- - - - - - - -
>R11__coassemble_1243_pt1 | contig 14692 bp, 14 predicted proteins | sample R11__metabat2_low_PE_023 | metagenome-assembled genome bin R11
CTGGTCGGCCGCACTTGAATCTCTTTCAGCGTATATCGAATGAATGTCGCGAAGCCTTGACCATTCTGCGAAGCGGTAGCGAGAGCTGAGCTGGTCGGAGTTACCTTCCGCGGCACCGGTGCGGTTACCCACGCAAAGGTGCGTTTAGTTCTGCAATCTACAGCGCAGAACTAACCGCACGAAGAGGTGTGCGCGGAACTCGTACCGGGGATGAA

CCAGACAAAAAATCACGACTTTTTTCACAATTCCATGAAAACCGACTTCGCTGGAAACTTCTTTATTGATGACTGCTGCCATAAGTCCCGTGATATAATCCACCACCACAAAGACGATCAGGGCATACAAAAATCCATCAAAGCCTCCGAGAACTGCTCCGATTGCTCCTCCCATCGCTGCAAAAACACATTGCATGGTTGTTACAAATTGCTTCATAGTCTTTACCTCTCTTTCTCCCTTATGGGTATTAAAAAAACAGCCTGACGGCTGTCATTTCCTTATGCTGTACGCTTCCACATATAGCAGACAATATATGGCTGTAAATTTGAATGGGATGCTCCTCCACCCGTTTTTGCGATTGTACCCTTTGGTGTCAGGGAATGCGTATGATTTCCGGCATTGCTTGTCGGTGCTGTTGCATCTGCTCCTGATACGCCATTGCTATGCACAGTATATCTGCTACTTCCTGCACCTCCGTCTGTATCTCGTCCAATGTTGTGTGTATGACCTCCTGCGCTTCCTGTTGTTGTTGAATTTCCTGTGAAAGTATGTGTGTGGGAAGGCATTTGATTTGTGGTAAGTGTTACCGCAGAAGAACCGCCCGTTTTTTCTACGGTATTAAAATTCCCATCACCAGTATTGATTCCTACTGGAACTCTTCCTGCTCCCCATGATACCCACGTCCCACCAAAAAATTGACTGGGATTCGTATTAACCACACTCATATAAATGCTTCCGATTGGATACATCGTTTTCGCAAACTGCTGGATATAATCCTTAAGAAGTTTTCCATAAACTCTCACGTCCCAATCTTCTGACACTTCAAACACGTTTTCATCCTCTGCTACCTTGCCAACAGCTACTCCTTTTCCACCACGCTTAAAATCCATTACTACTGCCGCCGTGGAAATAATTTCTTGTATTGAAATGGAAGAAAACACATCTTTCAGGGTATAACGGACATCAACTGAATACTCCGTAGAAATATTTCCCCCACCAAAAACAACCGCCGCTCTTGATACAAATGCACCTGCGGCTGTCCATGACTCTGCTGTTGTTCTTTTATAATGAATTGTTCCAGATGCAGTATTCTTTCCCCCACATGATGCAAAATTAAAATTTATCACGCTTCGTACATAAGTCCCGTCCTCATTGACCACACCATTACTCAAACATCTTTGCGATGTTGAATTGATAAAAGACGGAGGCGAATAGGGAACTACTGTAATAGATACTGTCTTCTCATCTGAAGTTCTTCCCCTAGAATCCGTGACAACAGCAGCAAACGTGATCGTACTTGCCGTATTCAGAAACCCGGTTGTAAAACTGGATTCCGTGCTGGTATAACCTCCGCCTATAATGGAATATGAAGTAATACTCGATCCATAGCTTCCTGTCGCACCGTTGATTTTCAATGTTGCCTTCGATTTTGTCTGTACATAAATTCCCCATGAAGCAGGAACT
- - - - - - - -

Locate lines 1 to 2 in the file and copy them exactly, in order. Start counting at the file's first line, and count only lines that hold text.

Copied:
>R11__coassemble_1243_pt1 | contig 14692 bp, 14 predicted proteins | sample R11__metabat2_low_PE_023 | metagenome-assembled genome bin R11
CTGGTCGGCCGCACTTGAATCTCTTTCAGCGTATATCGAATGAATGTCGCGAAGCCTTGACCATTCTGCGAAGCGGTAGCGAGAGCTGAGCTGGTCGGAGTTACCTTCCGCGGCACCGGTGCGGTTACCCACGCAAAGGTGCGTTTAGTTCTGCAATCTACAGCGCAGAACTAACCGCACGAAGAGGTGTGCGCGGAACTCGTACCGGGGATGAA